Deprenyl inhibits tumor growth, reduces serum prolactin, and suppresses brain monoamine metabolism in rats with carcinogen-induced mammary tumors

ThyagaRajan S, Quadri SK

Neuroendocrine Research Laboratory,
Kansas State University, Manhattan, KS USA.
Endocrine 1999 Jun; 10(3):225-32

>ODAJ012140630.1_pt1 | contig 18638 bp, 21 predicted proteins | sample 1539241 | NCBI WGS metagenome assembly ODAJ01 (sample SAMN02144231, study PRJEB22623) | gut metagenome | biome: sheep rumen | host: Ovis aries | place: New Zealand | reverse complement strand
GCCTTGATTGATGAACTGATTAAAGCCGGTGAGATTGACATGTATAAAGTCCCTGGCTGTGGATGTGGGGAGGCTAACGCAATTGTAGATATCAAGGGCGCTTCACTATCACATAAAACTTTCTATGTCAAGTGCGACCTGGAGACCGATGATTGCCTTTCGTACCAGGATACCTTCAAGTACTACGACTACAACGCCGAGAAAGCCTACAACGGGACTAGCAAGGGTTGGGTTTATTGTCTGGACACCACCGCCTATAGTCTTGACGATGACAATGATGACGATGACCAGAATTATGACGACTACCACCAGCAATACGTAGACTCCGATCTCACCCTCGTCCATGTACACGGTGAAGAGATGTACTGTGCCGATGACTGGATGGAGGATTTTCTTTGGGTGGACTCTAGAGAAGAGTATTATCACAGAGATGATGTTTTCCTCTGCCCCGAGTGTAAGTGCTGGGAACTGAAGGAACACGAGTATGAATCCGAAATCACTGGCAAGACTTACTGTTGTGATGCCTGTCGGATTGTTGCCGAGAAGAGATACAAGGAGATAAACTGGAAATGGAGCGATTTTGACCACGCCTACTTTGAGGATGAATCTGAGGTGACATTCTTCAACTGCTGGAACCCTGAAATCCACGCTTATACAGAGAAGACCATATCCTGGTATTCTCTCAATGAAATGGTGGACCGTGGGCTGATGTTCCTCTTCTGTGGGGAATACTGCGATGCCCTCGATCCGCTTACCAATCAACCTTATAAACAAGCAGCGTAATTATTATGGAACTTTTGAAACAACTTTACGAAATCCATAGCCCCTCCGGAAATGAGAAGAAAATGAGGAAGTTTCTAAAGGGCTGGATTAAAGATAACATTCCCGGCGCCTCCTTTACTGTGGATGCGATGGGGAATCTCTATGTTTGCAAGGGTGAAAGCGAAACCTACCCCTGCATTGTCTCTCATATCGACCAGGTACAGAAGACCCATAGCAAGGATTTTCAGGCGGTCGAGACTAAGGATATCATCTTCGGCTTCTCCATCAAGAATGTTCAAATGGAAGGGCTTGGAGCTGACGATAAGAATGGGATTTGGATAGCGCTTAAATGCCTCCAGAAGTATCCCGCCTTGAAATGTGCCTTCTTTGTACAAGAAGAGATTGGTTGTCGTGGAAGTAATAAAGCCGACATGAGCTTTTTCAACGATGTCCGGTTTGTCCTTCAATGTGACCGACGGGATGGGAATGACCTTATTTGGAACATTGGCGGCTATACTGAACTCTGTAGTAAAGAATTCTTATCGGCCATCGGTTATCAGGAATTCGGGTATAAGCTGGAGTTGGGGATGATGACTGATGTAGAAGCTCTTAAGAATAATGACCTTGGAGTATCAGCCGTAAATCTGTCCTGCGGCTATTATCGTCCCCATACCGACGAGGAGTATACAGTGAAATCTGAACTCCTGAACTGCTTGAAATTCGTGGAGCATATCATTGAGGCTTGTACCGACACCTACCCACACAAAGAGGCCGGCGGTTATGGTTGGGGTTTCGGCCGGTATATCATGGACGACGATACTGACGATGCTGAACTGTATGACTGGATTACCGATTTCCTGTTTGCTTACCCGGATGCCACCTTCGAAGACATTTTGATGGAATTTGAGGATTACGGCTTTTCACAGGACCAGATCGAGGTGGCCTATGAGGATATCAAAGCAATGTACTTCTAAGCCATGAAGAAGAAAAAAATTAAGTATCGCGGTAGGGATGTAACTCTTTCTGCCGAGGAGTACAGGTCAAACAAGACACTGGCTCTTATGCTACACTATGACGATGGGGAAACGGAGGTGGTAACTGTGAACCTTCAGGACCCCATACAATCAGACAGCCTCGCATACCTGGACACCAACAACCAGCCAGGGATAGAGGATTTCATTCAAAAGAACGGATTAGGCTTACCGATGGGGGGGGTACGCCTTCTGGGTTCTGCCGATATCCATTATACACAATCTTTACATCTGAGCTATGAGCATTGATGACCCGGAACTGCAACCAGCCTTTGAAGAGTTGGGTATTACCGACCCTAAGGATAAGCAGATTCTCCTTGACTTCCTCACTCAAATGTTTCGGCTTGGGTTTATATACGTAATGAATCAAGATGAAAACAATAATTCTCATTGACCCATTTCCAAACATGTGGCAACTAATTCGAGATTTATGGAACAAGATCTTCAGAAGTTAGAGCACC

Previously, we have reported that L-deprenyl decreased the incidence of mammary tumors and pituitary tumors in old acyclic rats.  The objective of the present study was to investigate the effects of L-deprenyl, a monoamine oxidase-B (MAO-B) inhibitor, treatment on the development and growth of tumors and on the metabolism of catecholamines and indoleamine in the medial basal hypothalamus (MBH) and the striatum (ST) of rats bearing 7,12-dimethylbenzanthracene (DMBA)-induced mammary tumors.  Female Sprague-Dawley rats with DMBA-induced mammary tumors were injected (sc) daily with 0.25 mg or 5.0 mg of deprenyl/kg BW or the vehicle (saline; control) for 12 wk. Tumor diameter, tumor number, body weight, and feed intake were measured every week of the treatment period.  Serum PRL and the concentrations of catecholamines, indoleamine, and their metabolites were measured by RIA and HPLC, respectively.  Treatment with 5.0 mg deprenyl decreased the tumor diameter, tumor number, and serum prolactin (PRL) level.  Although the body weight increased in all three groups, the body weight gain in the 5.0 mg group was smaller than that in the control and 0.25 mg groups.  Deprenyl treatment had no effect on feed intake.  The concentrations of dihydroxyphenylacetic acid (DOPAC) and homovanillic acid (HVA) were decreased in the MBH and the ST, and the concentration of 5-hydroxyindoleacetic acid (5-HIAA) was decreased in the MBH of deprenyl-treated rats.  Treatment with 5.0 mg deprenyl enhanced the concentrations of norepinephrine (NE) and serotonin (5-HT) in the MBH and in the ST, and the concentration of dopamine (DA) in the MBH. These results suggest that the suppression of the development and growth of DMBA-induced mammary tumors by chronic deprenyl treatment may be mediated through alterations in the synthesis and metabolism of catecholamines and indoleamine in the MBH and inhibition of PRL secretion.

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